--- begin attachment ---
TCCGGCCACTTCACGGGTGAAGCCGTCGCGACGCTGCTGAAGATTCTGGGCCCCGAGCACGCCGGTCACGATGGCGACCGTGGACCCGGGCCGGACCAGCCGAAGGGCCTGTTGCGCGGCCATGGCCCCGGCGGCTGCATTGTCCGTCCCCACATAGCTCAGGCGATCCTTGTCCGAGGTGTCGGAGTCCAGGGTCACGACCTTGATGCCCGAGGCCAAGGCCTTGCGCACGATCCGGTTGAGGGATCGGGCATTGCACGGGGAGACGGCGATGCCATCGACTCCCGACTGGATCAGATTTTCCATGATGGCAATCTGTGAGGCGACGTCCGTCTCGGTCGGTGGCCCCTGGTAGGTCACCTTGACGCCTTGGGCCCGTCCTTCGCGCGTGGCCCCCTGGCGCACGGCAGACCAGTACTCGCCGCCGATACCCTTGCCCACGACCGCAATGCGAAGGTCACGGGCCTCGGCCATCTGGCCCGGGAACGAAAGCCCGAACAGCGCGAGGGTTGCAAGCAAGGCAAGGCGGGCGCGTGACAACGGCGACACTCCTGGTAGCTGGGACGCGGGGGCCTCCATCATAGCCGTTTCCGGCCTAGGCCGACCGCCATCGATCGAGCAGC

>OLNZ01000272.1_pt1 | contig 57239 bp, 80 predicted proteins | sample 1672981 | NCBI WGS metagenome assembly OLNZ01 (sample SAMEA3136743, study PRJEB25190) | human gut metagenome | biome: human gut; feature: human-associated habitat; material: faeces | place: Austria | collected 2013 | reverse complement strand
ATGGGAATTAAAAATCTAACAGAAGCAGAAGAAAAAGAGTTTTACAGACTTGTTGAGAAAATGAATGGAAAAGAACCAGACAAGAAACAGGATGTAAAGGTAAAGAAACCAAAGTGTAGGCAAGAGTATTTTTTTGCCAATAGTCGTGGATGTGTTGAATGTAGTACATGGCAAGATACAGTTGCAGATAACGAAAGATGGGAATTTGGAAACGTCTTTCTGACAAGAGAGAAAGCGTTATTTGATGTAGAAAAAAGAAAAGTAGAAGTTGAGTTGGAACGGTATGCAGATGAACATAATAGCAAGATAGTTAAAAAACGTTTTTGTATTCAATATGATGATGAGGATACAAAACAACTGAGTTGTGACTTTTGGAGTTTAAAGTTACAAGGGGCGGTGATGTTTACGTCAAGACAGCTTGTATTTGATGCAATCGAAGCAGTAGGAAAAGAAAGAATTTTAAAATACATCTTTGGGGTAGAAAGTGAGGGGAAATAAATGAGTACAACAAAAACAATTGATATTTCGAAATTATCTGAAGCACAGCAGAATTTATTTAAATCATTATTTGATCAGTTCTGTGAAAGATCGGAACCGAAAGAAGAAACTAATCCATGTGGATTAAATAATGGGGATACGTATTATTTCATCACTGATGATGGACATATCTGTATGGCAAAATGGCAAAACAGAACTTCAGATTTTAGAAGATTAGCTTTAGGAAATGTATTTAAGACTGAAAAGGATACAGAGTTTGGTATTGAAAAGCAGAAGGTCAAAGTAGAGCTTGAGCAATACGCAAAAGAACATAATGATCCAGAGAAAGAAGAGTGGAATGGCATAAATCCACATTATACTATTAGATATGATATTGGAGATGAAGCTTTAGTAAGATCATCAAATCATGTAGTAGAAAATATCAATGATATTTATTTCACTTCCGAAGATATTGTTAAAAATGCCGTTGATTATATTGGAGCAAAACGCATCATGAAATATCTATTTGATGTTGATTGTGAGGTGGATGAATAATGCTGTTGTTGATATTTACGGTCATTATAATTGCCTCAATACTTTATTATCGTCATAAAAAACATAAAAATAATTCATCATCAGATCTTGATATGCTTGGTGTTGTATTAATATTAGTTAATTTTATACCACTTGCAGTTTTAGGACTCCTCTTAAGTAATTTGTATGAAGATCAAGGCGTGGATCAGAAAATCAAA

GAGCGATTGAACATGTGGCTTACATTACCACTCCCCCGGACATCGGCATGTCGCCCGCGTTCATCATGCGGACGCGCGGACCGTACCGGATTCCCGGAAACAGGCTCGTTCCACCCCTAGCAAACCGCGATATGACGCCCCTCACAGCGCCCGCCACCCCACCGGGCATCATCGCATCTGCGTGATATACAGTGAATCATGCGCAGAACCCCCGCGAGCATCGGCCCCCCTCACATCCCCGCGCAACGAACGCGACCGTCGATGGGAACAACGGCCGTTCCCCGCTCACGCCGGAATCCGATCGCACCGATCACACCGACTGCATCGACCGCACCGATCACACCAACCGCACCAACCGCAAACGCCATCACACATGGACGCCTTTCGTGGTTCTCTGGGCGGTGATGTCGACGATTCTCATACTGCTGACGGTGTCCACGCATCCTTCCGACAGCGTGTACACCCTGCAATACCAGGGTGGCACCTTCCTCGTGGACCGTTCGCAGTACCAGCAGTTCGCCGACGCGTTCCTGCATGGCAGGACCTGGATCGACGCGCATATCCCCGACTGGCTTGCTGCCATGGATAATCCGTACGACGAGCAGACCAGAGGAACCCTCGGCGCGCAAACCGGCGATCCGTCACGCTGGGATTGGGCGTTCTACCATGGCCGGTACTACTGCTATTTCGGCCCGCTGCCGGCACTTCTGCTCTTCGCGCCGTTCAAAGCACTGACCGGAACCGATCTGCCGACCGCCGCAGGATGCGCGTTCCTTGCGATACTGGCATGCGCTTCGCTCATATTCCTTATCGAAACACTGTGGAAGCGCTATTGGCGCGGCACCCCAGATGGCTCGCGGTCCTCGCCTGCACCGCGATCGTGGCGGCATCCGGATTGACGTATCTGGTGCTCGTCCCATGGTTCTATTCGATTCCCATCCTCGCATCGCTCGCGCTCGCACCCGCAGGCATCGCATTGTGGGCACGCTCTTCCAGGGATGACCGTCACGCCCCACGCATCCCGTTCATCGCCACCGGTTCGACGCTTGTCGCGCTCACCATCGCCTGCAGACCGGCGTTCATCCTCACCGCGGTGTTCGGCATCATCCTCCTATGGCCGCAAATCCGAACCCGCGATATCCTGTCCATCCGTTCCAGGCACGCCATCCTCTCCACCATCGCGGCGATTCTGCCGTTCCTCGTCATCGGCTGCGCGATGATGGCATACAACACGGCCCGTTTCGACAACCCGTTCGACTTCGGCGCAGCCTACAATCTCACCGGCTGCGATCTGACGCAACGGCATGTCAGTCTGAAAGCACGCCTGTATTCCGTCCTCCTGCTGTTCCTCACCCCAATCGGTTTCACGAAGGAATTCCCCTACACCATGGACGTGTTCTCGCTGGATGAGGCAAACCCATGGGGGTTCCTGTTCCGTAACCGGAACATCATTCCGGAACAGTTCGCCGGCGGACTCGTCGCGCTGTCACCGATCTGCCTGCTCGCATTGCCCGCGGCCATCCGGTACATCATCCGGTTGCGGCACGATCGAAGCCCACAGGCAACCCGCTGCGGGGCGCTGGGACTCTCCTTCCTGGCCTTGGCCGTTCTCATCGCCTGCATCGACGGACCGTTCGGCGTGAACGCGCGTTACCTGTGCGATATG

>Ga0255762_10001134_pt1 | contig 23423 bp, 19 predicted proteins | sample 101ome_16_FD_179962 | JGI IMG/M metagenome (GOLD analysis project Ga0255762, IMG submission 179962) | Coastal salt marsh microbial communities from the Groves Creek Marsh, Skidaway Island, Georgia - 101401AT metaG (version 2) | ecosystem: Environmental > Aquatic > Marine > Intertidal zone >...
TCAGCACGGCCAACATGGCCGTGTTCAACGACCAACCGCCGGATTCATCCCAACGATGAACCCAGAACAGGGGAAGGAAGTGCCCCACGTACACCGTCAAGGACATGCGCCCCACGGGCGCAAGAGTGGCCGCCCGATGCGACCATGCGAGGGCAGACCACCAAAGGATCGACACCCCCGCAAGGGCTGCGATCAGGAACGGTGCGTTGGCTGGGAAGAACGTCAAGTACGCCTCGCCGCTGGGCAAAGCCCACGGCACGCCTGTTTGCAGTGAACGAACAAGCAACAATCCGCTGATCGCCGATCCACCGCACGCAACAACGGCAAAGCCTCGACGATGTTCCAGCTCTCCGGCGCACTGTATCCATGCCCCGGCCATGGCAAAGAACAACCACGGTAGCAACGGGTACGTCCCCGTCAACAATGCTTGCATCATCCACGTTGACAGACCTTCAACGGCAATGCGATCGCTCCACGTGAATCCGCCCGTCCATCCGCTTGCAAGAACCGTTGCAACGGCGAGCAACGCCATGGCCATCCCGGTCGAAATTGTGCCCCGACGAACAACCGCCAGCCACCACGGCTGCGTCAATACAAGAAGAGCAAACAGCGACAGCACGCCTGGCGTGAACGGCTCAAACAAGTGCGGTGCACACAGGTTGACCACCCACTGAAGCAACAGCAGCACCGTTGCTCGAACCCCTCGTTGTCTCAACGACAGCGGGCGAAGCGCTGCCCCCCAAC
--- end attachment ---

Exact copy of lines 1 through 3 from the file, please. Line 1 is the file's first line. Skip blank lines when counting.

TCCGGCCACTTCACGGGTGAAGCCGTCGCGACGCTGCTGAAGATTCTGGGCCCCGAGCACGCCGGTCACGATGGCGACCGTGGACCCGGGCCGGACCAGCCGAAGGGCCTGTTGCGCGGCCATGGCCCCGGCGGCTGCATTGTCCGTCCCCACATAGCTCAGGCGATCCTTGTCCGAGGTGTCGGAGTCCAGGGTCACGACCTTGATGCCCGAGGCCAAGGCCTTGCGCACGATCCGGTTGAGGGATCGGGCATTGCACGGGGAGACGGCGATGCCATCGACTCCCGACTGGATCAGATTTTCCATGATGGCAATCTGTGAGGCGACGTCCGTCTCGGTCGGTGGCCCCTGGTAGGTCACCTTGACGCCTTGGGCCCGTCCTTCGCGCGTGGCCCCCTGGCGCACGGCAGACCAGTACTCGCCGCCGATACCCTTGCCCACGACCGCAATGCGAAGGTCACGGGCCTCGGCCATCTGGCCCGGGAACGAAAGCCCGAACAGCGCGAGGGTTGCAAGCAAGGCAAGGCGGGCGCGTGACAACGGCGACACTCCTGGTAGCTGGGACGCGGGGGCCTCCATCATAGCCGTTTCCGGCCTAGGCCGACCGCCATCGATCGAGCAGC

>OLNZ01000272.1_pt1 | contig 57239 bp, 80 predicted proteins | sample 1672981 | NCBI WGS metagenome assembly OLNZ01 (sample SAMEA3136743, study PRJEB25190) | human gut metagenome | biome: human gut; feature: human-associated habitat; material: faeces | place: Austria | collected 2013 | reverse complement strand
ATGGGAATTAAAAATCTAACAGAAGCAGAAGAAAAAGAGTTTTACAGACTTGTTGAGAAAATGAATGGAAAAGAACCAGACAAGAAACAGGATGTAAAGGTAAAGAAACCAAAGTGTAGGCAAGAGTATTTTTTTGCCAATAGTCGTGGATGTGTTGAATGTAGTACATGGCAAGATACAGTTGCAGATAACGAAAGATGGGAATTTGGAAACGTCTTTCTGACAAGAGAGAAAGCGTTATTTGATGTAGAAAAAAGAAAAGTAGAAGTTGAGTTGGAACGGTATGCAGATGAACATAATAGCAAGATAGTTAAAAAACGTTTTTGTATTCAATATGATGATGAGGATACAAAACAACTGAGTTGTGACTTTTGGAGTTTAAAGTTACAAGGGGCGGTGATGTTTACGTCAAGACAGCTTGTATTTGATGCAATCGAAGCAGTAGGAAAAGAAAGAATTTTAAAATACATCTTTGGGGTAGAAAGTGAGGGGAAATAAATGAGTACAACAAAAACAATTGATATTTCGAAATTATCTGAAGCACAGCAGAATTTATTTAAATCATTATTTGATCAGTTCTGTGAAAGATCGGAACCGAAAGAAGAAACTAATCCATGTGGATTAAATAATGGGGATACGTATTATTTCATCACTGATGATGGACATATCTGTATGGCAAAATGGCAAAACAGAACTTCAGATTTTAGAAGATTAGCTTTAGGAAATGTATTTAAGACTGAAAAGGATACAGAGTTTGGTATTGAAAAGCAGAAGGTCAAAGTAGAGCTTGAGCAATACGCAAAAGAACATAATGATCCAGAGAAAGAAGAGTGGAATGGCATAAATCCACATTATACTATTAGATATGATATTGGAGATGAAGCTTTAGTAAGATCATCAAATCATGTAGTAGAAAATATCAATGATATTTATTTCACTTCCGAAGATATTGTTAAAAATGCCGTTGATTATATTGGAGCAAAACGCATCATGAAATATCTATTTGATGTTGATTGTGAGGTGGATGAATAATGCTGTTGTTGATATTTACGGTCATTATAATTGCCTCAATACTTTATTATCGTCATAAAAAACATAAAAATAATTCATCATCAGATCTTGATATGCTTGGTGTTGTATTAATATTAGTTAATTTTATACCACTTGCAGTTTTAGGACTCCTCTTAAGTAATTTGTATGAAGATCAAGGCGTGGATCAGAAAATCAAA